Popular Economics Weekly
We know why the UK voted to exit the EU—UK working class anger at not gaining many of the benefits from joining the EU, while experiencing its downside with the influx of eastern EU citizens that displaced domestic workers. But leaving the EU without a negotiated treaty will make it even worse for all Brits, rich and poor. It could spell another recession like the Great Recession, or even worse.
Both the Great Depression and Great Recession were caused by excessive speculation in the financial markets that created massive asset bubbles—whether in overpriced stock values or housing—which then burst. And middle and lower income- earners suffered the most.
But there was another reason. Record income inequality underlay both Great Downturns when these earners continued to borrow beyond their means to spend.
There are no asset bubbles at present, but a high level of debt exists because of the various QE programs that kept interest rates low to enable consumers to keep borrowing. So European and U.S. stock markets aren’t anywhere near Great Depression or Great Recession P/E ratio levels. And there’s no housing bubble caused by excessive overbuilding (Too few dwellings being built—so much so that California’s new governor, for instance, has pledged to add 3.5 million residences to California’s housing stock during his term).
However, the EU’s Great Recession was made worse by misplaced austerity policies that cut welfare spending and taxes when it should have increased public subsides as Ben Bernanke’s Federal Reserve did in 2009 that mitigated some of its effects, and enabled a quicker U.S. recovery.
Can you imagine what could happen if the UK doesn’t beat an orderly retreat from the EU? The UK chancellor, Philip Hammond, has warned of a “bad-tempered scenario” in which neither side acts in their own best economic interests, said the Guardian recently:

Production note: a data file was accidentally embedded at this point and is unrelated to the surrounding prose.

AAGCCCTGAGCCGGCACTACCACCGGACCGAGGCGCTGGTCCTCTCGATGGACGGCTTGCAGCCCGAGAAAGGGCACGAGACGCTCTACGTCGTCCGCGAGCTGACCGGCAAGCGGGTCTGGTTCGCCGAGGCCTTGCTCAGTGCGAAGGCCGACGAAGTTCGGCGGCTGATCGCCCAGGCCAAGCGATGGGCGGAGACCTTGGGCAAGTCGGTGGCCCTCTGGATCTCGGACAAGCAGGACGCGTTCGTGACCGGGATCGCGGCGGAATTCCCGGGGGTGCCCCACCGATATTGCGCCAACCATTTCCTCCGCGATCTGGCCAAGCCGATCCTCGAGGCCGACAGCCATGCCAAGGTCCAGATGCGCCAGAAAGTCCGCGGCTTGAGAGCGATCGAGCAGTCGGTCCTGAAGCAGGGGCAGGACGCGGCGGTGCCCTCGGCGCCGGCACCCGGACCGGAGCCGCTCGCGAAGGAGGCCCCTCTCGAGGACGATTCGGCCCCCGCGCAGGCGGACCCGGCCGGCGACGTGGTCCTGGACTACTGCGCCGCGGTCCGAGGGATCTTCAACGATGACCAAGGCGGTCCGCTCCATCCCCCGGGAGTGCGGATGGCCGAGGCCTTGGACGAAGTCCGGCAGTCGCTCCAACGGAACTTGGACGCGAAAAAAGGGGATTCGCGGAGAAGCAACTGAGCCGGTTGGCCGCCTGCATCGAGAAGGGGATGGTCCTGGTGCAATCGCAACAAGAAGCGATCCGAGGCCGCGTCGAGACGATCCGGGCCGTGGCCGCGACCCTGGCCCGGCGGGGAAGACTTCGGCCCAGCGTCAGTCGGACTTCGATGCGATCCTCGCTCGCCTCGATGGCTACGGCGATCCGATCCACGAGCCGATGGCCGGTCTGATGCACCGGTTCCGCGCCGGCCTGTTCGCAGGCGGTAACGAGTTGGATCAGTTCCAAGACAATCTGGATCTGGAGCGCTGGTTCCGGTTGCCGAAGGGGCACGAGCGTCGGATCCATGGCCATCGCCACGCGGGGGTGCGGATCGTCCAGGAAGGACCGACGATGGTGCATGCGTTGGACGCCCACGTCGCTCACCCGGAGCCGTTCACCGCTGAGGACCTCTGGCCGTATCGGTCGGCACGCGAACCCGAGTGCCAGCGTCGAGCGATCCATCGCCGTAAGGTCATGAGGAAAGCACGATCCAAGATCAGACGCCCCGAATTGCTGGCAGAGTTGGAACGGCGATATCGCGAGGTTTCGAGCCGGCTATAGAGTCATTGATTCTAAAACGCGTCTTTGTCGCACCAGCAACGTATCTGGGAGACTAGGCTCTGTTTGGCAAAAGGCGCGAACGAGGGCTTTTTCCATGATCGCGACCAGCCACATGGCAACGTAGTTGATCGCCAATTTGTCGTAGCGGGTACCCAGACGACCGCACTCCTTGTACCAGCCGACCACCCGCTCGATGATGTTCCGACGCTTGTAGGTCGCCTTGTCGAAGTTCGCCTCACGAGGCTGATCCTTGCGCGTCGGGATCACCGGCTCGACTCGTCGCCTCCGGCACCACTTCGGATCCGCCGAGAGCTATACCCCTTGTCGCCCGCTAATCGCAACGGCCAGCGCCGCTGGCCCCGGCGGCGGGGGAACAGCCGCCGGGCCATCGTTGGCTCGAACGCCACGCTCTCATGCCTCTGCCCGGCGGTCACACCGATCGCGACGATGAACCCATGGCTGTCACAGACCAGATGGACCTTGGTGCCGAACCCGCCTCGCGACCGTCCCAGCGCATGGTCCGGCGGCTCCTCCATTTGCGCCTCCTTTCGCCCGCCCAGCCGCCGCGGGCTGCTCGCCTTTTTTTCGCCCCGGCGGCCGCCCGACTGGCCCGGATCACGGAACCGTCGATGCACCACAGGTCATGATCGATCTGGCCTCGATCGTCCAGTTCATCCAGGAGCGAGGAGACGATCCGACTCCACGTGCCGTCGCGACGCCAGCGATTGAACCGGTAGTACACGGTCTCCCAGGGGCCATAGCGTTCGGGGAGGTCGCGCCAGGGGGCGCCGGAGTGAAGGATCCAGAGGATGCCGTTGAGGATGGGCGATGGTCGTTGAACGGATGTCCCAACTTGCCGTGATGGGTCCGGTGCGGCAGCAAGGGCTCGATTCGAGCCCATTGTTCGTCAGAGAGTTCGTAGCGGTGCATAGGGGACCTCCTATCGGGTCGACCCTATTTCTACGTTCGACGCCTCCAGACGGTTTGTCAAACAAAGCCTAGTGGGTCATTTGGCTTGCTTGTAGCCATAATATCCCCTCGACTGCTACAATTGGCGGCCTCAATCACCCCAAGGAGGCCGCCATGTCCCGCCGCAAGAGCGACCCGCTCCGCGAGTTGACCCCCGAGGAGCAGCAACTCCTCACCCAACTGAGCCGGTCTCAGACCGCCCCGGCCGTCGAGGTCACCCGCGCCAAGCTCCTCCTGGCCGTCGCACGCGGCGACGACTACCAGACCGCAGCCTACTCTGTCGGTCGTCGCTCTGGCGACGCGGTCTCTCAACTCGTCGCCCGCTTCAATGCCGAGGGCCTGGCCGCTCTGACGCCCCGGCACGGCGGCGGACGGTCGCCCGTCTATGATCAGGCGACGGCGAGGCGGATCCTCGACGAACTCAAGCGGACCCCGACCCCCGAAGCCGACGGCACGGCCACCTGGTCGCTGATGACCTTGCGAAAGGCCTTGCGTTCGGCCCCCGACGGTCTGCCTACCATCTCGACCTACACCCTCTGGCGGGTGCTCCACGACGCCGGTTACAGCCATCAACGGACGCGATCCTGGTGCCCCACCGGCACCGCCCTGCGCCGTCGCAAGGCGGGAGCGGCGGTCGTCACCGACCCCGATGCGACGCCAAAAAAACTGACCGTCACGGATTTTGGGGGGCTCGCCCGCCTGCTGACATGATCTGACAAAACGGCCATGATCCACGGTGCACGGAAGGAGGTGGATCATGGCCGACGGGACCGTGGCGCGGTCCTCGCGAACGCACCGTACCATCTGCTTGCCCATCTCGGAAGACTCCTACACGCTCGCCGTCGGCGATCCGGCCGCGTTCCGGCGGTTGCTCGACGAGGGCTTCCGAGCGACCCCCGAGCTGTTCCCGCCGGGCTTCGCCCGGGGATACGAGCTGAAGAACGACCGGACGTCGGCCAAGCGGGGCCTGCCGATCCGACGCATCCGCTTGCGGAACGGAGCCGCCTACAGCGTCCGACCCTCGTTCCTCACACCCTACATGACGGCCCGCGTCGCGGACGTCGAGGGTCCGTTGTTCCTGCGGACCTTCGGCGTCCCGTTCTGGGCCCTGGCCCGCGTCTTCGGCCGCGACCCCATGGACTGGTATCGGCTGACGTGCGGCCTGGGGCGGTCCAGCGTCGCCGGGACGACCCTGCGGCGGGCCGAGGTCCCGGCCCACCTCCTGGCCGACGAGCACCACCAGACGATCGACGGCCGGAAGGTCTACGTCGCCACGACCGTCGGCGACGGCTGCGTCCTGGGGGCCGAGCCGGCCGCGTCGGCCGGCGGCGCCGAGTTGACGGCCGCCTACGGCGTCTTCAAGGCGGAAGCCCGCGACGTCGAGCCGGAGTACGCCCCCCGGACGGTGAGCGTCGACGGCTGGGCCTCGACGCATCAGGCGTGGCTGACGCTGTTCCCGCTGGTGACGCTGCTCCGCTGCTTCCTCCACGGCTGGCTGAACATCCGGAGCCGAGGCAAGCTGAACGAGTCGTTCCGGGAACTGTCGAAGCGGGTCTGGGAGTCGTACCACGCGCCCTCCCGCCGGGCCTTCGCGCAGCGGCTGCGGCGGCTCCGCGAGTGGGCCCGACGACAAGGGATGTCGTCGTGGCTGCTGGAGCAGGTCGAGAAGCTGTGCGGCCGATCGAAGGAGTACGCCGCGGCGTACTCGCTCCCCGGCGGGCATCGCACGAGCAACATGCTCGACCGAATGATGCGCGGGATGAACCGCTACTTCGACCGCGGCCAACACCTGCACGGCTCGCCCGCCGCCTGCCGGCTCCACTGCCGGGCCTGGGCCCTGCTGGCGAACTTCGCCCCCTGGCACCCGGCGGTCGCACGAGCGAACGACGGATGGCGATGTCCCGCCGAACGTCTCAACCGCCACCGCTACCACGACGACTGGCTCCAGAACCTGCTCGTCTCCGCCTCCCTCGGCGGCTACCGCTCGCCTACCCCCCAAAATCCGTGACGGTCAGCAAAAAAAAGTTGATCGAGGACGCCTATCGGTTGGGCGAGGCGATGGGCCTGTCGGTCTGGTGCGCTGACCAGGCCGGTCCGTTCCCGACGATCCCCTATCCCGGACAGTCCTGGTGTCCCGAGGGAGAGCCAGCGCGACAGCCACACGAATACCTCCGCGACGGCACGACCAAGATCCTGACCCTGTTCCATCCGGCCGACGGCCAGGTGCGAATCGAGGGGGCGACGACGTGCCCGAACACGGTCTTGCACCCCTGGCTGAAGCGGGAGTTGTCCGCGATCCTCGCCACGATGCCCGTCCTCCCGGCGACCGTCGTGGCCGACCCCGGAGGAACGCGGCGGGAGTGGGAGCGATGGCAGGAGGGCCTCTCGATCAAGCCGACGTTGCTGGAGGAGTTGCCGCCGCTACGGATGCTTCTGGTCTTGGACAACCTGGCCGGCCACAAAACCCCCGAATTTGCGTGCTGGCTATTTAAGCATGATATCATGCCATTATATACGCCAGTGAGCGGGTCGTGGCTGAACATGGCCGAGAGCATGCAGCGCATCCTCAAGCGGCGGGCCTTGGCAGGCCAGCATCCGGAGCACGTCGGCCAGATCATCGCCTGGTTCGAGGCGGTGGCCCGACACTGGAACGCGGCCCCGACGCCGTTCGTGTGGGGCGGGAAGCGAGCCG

“Many Europeans regard the dispute over money not as an early round of bargaining but as a matter of good faith. If the Brits cannot be trusted to settle their past promises, why bother striking future deals? Walking out could therefore be treated as a legal default, with litigation in the international courts and even asset confiscation. Never mind free trade talks, such an atmosphere could make it impossible to agree a replacement for all manner of existing arrangements governing travel, immigration and customs.”
This is while the UK and EU economies are already slowing, and President Trump’s looming trade wars with allies and enemies alike will cut back growth even further.
So it’s vital that the UK and EU find an amicable divorce. What would that look like? The Guardian reports that Brexiters believe the UK can use WTO rules to trade perfectly successfully with Europe, as does Britain when trading with non-EU members. Though WTO tariffs are high for food and cars, most manufactured goods would see little change in export duties. “Over time, the hope is that Britain could return to the negotiating table to agree on rules that would facilitate EU trade in services and find other ways to compensate for lost agricultural markets by looking to faster-growing markets abroad,” says the Guardian
But there is so much more to cross-border agreements, such as custom unions, citizenship barriers, and the like. The real lesson is that U.S. and European economies are too fragile to allow anything but an amicable Brexit divorce; or better yet, no divorce at all.
How do we judge the fragility of any economy? By its underlying growth factors. The EU and UK are both suffering serious slowdowns, with just 0.2 percent GDP growth rates in the latest quarters. The Euro area’s overall unemployment rate has declined to just 8 percent since the end of the Great Recession, with Italy’s unemployment stuck at 10 percent and Spain’s at 14 percent.
The question then is how much support would the US give to the UK, if the UK economy collapses, and the EU is unable or unwilling to come to their aid?
Harlan Green © 2019
Follow Harlan Green on Twitter: https://twitter.com/HarlanGreen